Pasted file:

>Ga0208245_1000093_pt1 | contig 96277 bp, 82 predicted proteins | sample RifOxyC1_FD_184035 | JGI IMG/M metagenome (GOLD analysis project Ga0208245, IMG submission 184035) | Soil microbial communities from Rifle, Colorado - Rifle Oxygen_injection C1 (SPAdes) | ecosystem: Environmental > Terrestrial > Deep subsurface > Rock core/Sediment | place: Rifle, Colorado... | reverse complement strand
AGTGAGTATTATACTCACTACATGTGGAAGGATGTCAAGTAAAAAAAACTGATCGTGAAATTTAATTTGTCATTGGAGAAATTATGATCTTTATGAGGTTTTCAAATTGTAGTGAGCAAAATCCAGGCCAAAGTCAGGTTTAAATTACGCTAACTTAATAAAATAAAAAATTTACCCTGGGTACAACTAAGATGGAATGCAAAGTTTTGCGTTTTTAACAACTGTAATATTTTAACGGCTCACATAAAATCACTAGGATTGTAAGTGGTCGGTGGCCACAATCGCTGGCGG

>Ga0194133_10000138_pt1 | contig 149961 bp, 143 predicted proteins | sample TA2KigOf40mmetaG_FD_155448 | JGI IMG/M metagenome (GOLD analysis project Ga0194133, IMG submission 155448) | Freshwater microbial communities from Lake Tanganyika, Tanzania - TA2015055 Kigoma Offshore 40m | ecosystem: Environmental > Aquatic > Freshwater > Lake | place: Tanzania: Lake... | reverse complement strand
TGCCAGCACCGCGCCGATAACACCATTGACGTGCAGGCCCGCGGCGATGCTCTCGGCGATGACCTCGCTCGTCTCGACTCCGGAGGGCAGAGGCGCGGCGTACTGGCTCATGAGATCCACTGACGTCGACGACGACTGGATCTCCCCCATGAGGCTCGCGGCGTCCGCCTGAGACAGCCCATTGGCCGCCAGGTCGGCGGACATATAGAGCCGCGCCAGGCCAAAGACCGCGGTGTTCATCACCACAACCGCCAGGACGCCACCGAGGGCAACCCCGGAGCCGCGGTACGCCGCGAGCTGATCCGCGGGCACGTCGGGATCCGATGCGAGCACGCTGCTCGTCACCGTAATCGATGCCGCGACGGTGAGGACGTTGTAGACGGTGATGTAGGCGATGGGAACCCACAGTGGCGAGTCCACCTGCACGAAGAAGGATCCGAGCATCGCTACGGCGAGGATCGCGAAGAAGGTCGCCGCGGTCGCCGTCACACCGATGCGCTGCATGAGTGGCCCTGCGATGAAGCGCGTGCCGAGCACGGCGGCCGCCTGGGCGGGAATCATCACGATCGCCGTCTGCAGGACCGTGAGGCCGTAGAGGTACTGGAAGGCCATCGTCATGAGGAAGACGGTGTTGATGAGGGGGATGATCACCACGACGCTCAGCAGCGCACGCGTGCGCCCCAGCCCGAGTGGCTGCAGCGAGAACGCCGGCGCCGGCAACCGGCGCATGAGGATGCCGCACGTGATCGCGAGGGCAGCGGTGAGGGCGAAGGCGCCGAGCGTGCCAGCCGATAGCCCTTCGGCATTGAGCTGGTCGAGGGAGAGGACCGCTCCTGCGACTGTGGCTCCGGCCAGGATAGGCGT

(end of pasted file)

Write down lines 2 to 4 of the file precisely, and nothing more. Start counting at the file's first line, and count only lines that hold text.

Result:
AGTGAGTATTATACTCACTACATGTGGAAGGATGTCAAGTAAAAAAAACTGATCGTGAAATTTAATTTGTCATTGGAGAAATTATGATCTTTATGAGGTTTTCAAATTGTAGTGAGCAAAATCCAGGCCAAAGTCAGGTTTAAATTACGCTAACTTAATAAAATAAAAAATTTACCCTGGGTACAACTAAGATGGAATGCAAAGTTTTGCGTTTTTAACAACTGTAATATTTTAACGGCTCACATAAAATCACTAGGATTGTAAGTGGTCGGTGGCCACAATCGCTGGCGG

>Ga0194133_10000138_pt1 | contig 149961 bp, 143 predicted proteins | sample TA2KigOf40mmetaG_FD_155448 | JGI IMG/M metagenome (GOLD analysis project Ga0194133, IMG submission 155448) | Freshwater microbial communities from Lake Tanganyika, Tanzania - TA2015055 Kigoma Offshore 40m | ecosystem: Environmental > Aquatic > Freshwater > Lake | place: Tanzania: Lake... | reverse complement strand
TGCCAGCACCGCGCCGATAACACCATTGACGTGCAGGCCCGCGGCGATGCTCTCGGCGATGACCTCGCTCGTCTCGACTCCGGAGGGCAGAGGCGCGGCGTACTGGCTCATGAGATCCACTGACGTCGACGACGACTGGATCTCCCCCATGAGGCTCGCGGCGTCCGCCTGAGACAGCCCATTGGCCGCCAGGTCGGCGGACATATAGAGCCGCGCCAGGCCAAAGACCGCGGTGTTCATCACCACAACCGCCAGGACGCCACCGAGGGCAACCCCGGAGCCGCGGTACGCCGCGAGCTGATCCGCGGGCACGTCGGGATCCGATGCGAGCACGCTGCTCGTCACCGTAATCGATGCCGCGACGGTGAGGACGTTGTAGACGGTGATGTAGGCGATGGGAACCCACAGTGGCGAGTCCACCTGCACGAAGAAGGATCCGAGCATCGCTACGGCGAGGATCGCGAAGAAGGTCGCCGCGGTCGCCGTCACACCGATGCGCTGCATGAGTGGCCCTGCGATGAAGCGCGTGCCGAGCACGGCGGCCGCCTGGGCGGGAATCATCACGATCGCCGTCTGCAGGACCGTGAGGCCGTAGAGGTACTGGAAGGCCATCGTCATGAGGAAGACGGTGTTGATGAGGGGGATGATCACCACGACGCTCAGCAGCGCACGCGTGCGCCCCAGCCCGAGTGGCTGCAGCGAGAACGCCGGCGCCGGCAACCGGCGCATGAGGATGCCGCACGTGATCGCGAGGGCAGCGGTGAGGGCGAAGGCGCCGAGCGTGCCAGCCGATAGCCCTTCGGCATTGAGCTGGTCGAGGGAGAGGACCGCTCCTGCGACTGTGGCTCCGGCCAGGATAGGCGT